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Umbilical Cords Clamped Too Soon, Researchers Say

I wasn't aware about this matter until I did more research before the birth of my second kid. With my first kid, I had myself hooked on IV, received episiotomy (even tough I stated not to on my Birth Plan), had the ultrasonic fetus monitor attached at all times, basically very uncomfortable and un-natural, even tough my first kid was born naturally (no C-section). With my second kid, it was so much different. No IV (which means I can take a walk to ease the pain), no episiotomy, no ultrasonic fetus monitor attached on me at all times, I can had snack, drink my herbal tea to boost my energy, and many wonderful things. Off course, on my first birth experienced, they offered me Epidural before the birth & Pitocin after the childbirth, which I had to keep telling them "no!"

I'm so lucky that the nurse that was on duty to assist me at the time of my second birth experienced, was honored my Birth Plan & totally supported our wish, to have a natural birth experience. It wasn't easy now days even in Indonesia, to experience un-medicated natural childbirth. I'm so happy that they didn't cut the umbilical cord too early at that time..

Umbilical Cords Clamped Too Soon, Researchers Say

By Robin Nixon, LiveScience Staff Writer

Usually within the first minute of birth, the umbilical cord running between mother and infant is clamped. But this may be too fast, researchers say.

Waiting until the cord stops pulsing could give the newborn significant health benefits, suggests a review article in the most recent issue of the Journal of Cellular and Molecular Medicine.

"Ob-gyns and parents should think about giving the cord blood to the baby," said lead researcher Paul Sanberg of the University of South Florida. "It only takes a few minutes."

The umbilical cord carries nutrients and oxygen from mom-to-be's placenta to the developing infant's abdomen. (It leaves a life-long impression in the form of the belly button.) When the practice of immediate cord clamping first began about a half century ago, the value of cord blood, especially its stem cells, which can develop into a suite of other cells, was not known. But now we know that stem cells have many therapeutic properties, Sanberg told LiveScience.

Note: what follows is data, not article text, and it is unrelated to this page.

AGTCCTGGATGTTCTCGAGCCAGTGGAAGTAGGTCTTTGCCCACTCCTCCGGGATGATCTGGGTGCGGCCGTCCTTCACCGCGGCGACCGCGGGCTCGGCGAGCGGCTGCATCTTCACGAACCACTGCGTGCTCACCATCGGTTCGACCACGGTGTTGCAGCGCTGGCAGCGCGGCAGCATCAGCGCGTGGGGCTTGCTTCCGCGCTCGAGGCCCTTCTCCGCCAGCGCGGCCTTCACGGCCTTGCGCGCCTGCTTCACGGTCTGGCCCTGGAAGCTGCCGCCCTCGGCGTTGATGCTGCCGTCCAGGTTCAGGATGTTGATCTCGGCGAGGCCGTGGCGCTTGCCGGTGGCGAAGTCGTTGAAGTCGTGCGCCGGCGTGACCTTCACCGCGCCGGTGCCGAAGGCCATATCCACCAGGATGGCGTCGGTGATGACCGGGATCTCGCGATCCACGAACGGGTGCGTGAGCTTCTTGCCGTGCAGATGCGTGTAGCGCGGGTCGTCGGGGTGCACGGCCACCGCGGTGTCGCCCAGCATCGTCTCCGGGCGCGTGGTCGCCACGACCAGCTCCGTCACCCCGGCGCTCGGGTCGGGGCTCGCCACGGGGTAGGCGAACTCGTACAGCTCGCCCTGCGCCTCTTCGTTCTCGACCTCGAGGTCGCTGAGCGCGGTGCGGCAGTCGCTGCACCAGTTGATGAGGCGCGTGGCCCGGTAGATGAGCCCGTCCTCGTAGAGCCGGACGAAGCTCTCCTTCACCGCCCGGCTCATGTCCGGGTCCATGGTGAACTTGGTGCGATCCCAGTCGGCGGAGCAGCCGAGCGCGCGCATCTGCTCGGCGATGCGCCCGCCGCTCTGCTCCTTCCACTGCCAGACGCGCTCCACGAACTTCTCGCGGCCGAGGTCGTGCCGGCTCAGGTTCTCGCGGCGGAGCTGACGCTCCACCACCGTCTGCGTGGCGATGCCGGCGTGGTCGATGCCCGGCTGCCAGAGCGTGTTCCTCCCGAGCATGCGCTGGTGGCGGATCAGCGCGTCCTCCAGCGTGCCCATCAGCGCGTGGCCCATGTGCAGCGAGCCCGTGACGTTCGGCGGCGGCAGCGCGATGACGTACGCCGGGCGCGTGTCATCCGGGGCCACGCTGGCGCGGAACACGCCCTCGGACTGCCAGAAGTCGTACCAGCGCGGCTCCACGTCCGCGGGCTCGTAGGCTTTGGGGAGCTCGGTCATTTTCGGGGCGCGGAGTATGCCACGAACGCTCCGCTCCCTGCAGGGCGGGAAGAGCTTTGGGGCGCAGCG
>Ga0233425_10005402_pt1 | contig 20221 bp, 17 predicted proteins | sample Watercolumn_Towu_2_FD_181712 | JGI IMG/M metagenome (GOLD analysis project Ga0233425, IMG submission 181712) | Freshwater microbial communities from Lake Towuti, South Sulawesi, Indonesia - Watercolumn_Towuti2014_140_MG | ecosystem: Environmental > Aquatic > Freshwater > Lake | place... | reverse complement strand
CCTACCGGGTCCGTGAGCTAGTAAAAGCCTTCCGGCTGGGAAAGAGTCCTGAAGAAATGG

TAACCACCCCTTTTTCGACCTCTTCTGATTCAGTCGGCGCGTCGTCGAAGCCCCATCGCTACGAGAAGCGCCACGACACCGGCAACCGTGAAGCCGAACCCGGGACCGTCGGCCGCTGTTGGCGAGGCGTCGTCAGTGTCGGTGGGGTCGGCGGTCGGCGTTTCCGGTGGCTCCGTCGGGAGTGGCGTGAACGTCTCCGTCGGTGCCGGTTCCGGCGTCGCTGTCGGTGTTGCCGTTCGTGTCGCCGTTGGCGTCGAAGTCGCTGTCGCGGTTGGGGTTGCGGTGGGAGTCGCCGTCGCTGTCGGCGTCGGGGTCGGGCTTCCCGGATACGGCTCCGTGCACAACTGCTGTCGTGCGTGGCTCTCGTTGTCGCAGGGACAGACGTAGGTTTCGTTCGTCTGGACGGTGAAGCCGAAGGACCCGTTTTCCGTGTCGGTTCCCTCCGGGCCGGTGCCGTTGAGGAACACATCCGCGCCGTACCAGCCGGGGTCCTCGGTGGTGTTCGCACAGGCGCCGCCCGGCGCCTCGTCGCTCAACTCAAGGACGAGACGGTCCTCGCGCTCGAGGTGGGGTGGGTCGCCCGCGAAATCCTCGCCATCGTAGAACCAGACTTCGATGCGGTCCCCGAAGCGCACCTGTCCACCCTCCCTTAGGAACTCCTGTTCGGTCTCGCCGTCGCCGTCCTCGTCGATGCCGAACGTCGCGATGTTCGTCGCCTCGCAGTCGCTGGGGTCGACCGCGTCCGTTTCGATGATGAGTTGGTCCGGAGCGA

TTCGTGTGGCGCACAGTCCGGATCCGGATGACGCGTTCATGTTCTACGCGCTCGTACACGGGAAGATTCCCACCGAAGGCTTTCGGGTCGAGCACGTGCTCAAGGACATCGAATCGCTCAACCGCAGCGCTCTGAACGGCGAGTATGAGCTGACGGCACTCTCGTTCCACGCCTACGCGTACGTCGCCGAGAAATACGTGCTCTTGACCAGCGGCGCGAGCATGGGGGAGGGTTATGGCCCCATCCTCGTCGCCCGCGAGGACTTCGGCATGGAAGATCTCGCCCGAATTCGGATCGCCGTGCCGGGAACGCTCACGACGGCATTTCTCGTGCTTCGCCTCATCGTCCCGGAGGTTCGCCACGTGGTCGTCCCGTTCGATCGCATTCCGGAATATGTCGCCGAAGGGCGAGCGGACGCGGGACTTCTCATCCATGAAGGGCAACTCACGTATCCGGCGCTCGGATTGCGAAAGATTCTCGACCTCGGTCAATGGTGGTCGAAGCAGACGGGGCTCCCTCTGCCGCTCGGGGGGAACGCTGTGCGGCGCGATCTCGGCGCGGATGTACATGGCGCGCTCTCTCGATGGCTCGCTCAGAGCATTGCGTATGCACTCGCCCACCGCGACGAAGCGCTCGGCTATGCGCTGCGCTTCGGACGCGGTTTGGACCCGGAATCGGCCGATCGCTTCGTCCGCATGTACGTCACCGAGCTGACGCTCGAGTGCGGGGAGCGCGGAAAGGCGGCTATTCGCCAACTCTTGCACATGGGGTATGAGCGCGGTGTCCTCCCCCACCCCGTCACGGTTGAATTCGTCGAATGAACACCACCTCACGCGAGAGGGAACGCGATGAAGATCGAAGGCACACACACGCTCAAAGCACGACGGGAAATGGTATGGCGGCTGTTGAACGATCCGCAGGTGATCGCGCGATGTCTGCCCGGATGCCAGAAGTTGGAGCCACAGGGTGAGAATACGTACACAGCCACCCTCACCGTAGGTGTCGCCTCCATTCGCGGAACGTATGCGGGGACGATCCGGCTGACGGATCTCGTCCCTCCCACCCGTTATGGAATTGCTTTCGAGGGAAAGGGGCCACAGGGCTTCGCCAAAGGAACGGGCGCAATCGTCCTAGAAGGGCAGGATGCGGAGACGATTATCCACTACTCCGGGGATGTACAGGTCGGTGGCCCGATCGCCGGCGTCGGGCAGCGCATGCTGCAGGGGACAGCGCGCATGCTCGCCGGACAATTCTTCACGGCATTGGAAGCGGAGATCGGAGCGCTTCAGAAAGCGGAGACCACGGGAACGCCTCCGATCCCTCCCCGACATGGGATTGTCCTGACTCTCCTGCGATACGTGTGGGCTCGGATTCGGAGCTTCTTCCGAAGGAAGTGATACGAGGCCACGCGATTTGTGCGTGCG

"It is not just regular blood going in," he said. "It is nature's first stem cell transplant."

Common problems in newborns are usually related to their underdeveloped organs, which might be helped by the regenerative properties of stem cells, Sanberg theorized.

After reviewing the majority of research in the field, Sanberg and his colleagues concluded that delaying cord clamping could reduce the infant's risk of many illnesses, including respiratory distress, chronic lung disease, brain hemorrhages, anemia, sepsis and eye disease.

The risk of such problems, and thus the potential benefit of delaying cord clamping, is particularly significant for premature babies and those born malnourished or suffering from other complications.

Still, the researchers suggest delaying cord clamping may be beneficial for healthy, full-term babies as well รข€” after all, it may be what we have evolved to do.

"Evolutionarily, there is clearly value for this," Sanberg said, explaining that all mammals, including most humans through history, allow the maternal blood to finish being transferred before severing the cord. The squatting birthing position, only recently out of vogue in the West, may have even facilitated this transfer by harnessing gravity.

"Only in the last half century or so has mankind started cutting the cord early," Sanberg said.

Source: http://www.livescience.com/health/delay-clamping-umbilical-cord-100524.html

PS: If you need a sample of Birth Plan, especially if you're gonna give birth in a hospital, but you wish to have un-medicated natural childbirth, you can contact me in private.


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